*. My introduction to the work of photographer Edward Burtynsky was the film Manufactured Landscapes (2006). A fully developed vision was on display in that film of what I’d call the industrial sublime. Burtynsky specializes in locations like mines, factories, refineries, and mills that are their own kind of landscape. And when I say that, one of the things I mean is that they’re big.
*. Burtynsky is all about the big. His format is large-format photography and his pictures take up entire sections of gallery walls. I went to see his Anthropocene exhibition at the Art Gallery of Ontario and was quite impressed, even trying to talk as many people as I knew into going to see it. I don’t think any of them did. But maybe some of them will see the movie.
*. The bigness isn’t just about the size of the pictures or the way the aerial photography in particular shows industry as landscape, from lithium fields in the Atacama desert to the marble quarries of Carrara. Bigness infects everything. There’s a bucket-wheel excavator at work in Germany’s largest open-pit mine here that made my jaw drop. The thing weighs 12,000 tons and it moves! There’s the Redeemed Christian Church of God in Lagos, Nigeria that can seat a congregation of a million. There’s a high-speed trip through the longest tunnel in the world, the Gotthard Base Tunnel that cuts 57 km through the Alps. At scales like these humanity seems to almost disappear.
*. This in turn leads to what I take it is the point being made. The Anthropocene is so called because it marks a phase in the Earth’s history where the planet’s geology and ecosystems have been transformed by human impact. But the “human epoch” is paradoxically inhuman. It’s not just that human figures are reduced to ant-size, or even made invisible by our species’ giant works, but that these works are transforming the planet into a new sort of environment that is unlivable. We are living in the inhuman epoch.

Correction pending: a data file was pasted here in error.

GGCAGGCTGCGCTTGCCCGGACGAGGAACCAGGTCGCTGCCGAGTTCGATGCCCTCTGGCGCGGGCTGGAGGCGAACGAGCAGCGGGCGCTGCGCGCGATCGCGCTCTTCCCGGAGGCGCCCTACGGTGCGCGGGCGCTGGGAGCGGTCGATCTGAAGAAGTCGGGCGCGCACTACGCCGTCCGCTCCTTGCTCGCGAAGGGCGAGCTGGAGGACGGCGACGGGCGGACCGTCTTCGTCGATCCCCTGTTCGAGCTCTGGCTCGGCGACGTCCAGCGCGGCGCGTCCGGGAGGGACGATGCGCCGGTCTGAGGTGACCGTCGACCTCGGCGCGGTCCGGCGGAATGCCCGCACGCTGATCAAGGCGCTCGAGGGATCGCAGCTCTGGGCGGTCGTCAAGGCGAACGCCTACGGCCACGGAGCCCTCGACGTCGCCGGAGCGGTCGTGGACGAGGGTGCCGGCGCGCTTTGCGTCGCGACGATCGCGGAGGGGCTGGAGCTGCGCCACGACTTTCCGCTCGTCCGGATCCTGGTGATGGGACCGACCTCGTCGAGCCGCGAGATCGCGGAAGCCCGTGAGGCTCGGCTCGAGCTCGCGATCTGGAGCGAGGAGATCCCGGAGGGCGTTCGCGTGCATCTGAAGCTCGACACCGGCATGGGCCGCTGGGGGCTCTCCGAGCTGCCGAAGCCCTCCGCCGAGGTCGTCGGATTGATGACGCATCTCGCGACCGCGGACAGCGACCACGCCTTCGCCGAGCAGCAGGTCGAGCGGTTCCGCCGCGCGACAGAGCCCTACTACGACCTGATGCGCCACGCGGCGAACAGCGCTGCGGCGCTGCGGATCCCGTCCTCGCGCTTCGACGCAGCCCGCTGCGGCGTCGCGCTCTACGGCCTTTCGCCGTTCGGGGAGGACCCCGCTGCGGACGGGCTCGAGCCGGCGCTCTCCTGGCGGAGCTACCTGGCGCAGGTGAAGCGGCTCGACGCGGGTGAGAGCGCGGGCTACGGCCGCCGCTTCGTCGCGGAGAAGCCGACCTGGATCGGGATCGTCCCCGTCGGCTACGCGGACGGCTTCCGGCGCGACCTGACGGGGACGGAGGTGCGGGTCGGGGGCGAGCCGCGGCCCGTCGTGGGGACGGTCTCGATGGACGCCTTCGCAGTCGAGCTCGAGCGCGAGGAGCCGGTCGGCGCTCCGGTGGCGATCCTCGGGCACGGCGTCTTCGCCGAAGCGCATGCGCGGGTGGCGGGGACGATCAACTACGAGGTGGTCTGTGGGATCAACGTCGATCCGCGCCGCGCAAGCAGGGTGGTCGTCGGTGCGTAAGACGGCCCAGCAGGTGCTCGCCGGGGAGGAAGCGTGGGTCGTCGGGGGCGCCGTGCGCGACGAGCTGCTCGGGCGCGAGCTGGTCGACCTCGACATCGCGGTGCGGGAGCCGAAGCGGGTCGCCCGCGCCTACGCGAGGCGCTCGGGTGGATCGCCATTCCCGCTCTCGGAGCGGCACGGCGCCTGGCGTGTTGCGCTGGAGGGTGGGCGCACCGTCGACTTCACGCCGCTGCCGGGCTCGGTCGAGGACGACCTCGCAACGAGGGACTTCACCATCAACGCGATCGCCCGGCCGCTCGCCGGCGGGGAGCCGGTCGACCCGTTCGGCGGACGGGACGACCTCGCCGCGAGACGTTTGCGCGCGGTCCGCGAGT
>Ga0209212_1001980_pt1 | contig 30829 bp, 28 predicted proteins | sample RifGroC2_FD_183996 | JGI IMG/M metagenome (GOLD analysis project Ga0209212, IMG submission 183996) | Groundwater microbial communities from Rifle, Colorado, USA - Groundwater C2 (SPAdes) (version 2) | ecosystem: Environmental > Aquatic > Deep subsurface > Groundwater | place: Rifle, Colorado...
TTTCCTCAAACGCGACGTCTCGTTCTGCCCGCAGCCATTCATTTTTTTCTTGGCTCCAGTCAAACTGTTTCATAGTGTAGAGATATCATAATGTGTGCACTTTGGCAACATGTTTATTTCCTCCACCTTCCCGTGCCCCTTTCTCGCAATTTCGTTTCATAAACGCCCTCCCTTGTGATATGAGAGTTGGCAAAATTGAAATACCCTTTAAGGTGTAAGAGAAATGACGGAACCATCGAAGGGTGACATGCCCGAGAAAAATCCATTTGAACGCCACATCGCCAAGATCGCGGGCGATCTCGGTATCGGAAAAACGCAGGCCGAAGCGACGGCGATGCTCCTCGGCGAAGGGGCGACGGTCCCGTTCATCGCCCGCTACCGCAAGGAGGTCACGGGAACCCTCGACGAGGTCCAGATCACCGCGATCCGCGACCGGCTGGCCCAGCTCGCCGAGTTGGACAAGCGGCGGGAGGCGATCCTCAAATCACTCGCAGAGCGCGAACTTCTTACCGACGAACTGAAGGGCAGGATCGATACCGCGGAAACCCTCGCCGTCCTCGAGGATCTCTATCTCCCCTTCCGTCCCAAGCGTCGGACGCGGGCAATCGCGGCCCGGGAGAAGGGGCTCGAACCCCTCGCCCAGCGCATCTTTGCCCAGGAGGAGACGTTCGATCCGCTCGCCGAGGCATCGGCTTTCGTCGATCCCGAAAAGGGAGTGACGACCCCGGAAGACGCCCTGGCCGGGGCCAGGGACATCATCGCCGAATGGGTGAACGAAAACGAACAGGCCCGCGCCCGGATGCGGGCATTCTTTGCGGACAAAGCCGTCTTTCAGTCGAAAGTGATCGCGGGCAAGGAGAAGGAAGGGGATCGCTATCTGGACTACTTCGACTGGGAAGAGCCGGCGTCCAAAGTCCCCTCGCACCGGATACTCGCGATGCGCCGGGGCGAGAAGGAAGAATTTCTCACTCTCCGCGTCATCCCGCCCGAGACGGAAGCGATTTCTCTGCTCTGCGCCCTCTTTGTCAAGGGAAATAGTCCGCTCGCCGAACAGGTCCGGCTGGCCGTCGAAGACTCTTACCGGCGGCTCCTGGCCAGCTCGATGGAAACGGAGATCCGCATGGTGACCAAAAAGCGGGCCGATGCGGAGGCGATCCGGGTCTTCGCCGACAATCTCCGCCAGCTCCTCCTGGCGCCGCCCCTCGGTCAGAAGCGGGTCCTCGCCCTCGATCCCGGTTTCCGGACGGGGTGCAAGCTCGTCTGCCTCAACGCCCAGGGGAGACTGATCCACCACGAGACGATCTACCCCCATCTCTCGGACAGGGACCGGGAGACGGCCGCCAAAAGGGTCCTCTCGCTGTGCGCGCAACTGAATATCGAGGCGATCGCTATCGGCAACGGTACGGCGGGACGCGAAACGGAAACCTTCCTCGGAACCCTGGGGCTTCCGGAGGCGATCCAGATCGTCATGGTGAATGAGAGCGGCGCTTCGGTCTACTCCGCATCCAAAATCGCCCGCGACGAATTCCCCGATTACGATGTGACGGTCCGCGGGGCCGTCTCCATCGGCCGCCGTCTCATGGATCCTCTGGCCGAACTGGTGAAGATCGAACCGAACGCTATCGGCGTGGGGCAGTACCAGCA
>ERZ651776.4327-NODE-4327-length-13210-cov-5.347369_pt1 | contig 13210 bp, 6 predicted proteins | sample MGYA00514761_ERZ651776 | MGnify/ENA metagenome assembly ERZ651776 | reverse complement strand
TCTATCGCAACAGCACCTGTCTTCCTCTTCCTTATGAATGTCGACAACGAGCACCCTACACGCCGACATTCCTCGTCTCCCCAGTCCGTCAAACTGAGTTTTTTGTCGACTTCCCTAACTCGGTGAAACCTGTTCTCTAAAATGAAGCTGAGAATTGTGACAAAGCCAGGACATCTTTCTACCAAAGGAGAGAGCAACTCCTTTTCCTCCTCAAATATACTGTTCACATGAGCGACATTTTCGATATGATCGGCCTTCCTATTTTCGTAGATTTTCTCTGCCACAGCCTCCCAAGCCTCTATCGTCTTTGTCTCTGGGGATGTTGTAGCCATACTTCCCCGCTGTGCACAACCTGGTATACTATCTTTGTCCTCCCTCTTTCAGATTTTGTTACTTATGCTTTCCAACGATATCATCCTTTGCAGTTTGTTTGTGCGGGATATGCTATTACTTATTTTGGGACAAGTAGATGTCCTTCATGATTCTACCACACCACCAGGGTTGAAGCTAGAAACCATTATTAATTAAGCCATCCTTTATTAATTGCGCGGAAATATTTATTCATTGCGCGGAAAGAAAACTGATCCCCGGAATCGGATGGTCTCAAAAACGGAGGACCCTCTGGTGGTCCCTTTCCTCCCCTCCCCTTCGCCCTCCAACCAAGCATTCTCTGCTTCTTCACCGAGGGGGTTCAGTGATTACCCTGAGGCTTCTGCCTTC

*. The other paradox that the film exploits is that of toxic beauty. The imagery here is beautiful, even when scrolling over a hellscape of refineries that recalls Mordor, or trudging through the garbage world of Nairobi’s Dandora. It’s hard to imagine anyone living or working in such places, but there they are. The aesthetic response to the sublime is shock and awe and there’s no denying it’s evoked here. But the sublime is a terrifying beauty.
*. There’s minimal narration from Alicia Vikander, and some interviews with people on the ground. But it’s not an informational movie. As Edward Norton puts it in an interview included with the DVD, it’s not an intellectual documentary but more “visceral.” Though I’m not sure that’s right either. It’s not the gut that’s targeted but the eye, which may be an even more direct route to provoking a response.
*. This matters because Anthropocene is a political film. It has an environmental message much the same as films like An Inconvenient Truth and Before the Flood, that message being the mess we’ve made of things. I think it’s more effective in making that message than those other films for its visual directness. No need for graphs and charts and talking heads with imagery like this. Imagery that carries a final paradox: the apocalyptic everyday. As industrial landscapes these are both visions of the end of the world as well as just places where people work, and even sometimes live. Our only mistake would be to see them as far away or exotic. In a globalized economy, they are the apocalypse next door.